Rowe — Extracts From The Town Records
Extracted from "History of the Connecticut Valley in Massachusetts, Volume II," by Louis H. Everts, 1879.
At the April meeting, 1785; £130 was voted to defray town charges the ensuing year.
"Voted to hire preaching two months the ensuing year:
"Voted to choose a committee to provide a candidate. Chose Asa Fowler, Dr. I. Ward Clary, and Isaac Langdon.
"Voted that Ambrose Potter, Asa Foster, and Nathaniel Merrill he a committee to build a pound at the northwest corner of the meeting-house, thirty feet square, with poles."
Oct. 2, 1786.—"Voted to choose a committee of safety to inspect any disorder that may arise in this town at this juncture of time, in which civil law is much disturbed, and to suppress criminality as much as possible; and to choose Deacon Jonas Gleason, Nathan Foster, Eldad Corbet, Joseph Nash, and Nathaniel Merrill the committee."
1788.—"Voted to give John Wells £5 9s. for entertaining the, ordaining Council and the Rev. Preserved Smith's friends, at the time of ordination."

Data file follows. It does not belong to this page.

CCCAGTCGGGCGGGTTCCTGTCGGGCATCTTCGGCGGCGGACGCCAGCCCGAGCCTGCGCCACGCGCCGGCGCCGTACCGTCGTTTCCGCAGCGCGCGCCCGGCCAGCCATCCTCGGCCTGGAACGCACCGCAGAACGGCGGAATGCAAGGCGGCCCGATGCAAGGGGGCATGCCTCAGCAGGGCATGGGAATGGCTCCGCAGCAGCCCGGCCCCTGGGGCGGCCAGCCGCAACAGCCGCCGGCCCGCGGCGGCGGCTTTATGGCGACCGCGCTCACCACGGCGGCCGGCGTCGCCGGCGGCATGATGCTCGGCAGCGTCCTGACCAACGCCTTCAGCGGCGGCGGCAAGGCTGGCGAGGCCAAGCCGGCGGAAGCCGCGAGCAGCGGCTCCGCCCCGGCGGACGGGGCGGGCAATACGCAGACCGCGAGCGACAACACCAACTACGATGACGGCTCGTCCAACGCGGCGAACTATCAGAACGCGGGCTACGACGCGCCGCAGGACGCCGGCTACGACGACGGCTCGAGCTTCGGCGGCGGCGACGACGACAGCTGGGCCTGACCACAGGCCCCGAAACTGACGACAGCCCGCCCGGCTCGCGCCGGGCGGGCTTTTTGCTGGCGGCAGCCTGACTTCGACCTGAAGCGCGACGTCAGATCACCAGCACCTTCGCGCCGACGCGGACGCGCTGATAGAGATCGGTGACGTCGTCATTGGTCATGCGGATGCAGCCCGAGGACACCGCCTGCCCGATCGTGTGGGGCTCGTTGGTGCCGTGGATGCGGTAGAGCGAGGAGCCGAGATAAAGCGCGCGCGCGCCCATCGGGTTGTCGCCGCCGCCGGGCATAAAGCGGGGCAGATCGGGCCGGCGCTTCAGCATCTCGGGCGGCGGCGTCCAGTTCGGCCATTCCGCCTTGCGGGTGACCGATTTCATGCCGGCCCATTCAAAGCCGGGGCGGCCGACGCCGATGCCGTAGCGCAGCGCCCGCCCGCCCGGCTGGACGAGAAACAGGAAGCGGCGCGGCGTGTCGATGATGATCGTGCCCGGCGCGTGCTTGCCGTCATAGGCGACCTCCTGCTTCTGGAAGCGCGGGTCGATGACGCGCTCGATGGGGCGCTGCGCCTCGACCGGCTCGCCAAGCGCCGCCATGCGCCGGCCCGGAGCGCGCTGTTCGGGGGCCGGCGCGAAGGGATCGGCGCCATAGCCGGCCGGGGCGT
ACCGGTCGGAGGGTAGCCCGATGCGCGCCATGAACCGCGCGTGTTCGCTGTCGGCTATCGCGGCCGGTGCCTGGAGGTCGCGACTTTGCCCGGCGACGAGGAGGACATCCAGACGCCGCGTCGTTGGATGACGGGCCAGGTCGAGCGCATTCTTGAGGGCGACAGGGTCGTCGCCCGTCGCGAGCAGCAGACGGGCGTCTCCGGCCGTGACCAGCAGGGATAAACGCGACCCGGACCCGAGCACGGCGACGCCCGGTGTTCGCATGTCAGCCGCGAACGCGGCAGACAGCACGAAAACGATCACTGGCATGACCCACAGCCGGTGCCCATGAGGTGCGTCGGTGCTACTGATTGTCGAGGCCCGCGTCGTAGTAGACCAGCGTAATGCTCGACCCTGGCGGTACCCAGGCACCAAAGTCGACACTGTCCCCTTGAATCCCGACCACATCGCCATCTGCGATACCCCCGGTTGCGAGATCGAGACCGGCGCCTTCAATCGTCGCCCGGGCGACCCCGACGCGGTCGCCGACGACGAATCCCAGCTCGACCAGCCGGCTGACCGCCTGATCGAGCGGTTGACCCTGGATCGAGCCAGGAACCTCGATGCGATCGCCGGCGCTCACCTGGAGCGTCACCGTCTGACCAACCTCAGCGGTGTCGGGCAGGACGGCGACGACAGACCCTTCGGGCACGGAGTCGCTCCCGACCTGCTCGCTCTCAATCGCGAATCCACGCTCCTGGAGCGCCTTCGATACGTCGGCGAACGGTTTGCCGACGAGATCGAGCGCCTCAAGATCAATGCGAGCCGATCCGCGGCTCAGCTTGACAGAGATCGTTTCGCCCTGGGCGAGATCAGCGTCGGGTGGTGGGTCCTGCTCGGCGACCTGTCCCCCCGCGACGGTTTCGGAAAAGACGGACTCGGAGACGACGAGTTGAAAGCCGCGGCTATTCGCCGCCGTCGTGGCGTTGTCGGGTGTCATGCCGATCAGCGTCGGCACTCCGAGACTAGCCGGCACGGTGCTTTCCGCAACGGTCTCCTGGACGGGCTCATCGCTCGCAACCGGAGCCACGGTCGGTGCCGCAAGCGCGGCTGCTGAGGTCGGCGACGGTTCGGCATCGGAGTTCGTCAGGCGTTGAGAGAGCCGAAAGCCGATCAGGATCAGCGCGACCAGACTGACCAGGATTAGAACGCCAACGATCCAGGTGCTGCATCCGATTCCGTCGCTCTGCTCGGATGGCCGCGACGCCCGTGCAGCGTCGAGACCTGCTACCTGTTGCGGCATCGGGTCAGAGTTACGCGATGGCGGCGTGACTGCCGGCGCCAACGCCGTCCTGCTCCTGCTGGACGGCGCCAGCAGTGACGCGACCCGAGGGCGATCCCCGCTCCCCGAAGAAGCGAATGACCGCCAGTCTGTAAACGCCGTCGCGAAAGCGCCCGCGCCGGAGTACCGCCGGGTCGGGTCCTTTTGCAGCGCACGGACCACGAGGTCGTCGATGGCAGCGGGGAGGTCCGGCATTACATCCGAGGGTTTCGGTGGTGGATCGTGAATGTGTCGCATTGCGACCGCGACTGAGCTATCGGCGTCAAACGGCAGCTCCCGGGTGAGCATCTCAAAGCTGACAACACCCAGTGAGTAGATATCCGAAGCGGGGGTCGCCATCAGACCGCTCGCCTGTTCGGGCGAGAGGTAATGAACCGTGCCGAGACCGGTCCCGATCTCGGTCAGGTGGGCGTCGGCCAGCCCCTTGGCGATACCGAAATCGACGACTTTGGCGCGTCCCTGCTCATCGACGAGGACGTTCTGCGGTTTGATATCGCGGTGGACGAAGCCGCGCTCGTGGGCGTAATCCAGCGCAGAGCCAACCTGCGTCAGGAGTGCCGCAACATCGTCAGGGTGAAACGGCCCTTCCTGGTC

In 1791 the building of a new house of worship occasioned a good deal of discussion, and the appointment of a number of committees to select a site, whose reports were usually rejected by the town. A committee of gentlemen from the surrounding towns was then chosen, who reported, October 19th, as follows:
"We, the subscribers, being assembled as a committee for the purpose of appropriating a spot of ground for the inhabitants of the town of Rowe to build their meeting-house, are unanimously of the opinion that the properest and most convenient place for that purpose is where the old meeting-house now stands, or as near as the ground will admit.
In 1793 a final committee, composed of Edmund Longley, William Kittridge, and David Hoyt, reported that they had selected a meeting-house spot, and in their report expressed the hope that their work would be acceptable and that the people would "perfectly harmonize in erecting a house, one important design of which was to promote mutual benevolence and peace."
Jan. 10, 1796.—"Reported by the committee that Deacon Gleason be allowed for damages sustained by his oxen being taken for a town debt £1 15s. 6d.
In 1878 the town appropriated $1200 for contingent expenses, $700 for highways, and $700 for schools. There was a debt of $6000, and the rate of taxation was $2 per hundred.
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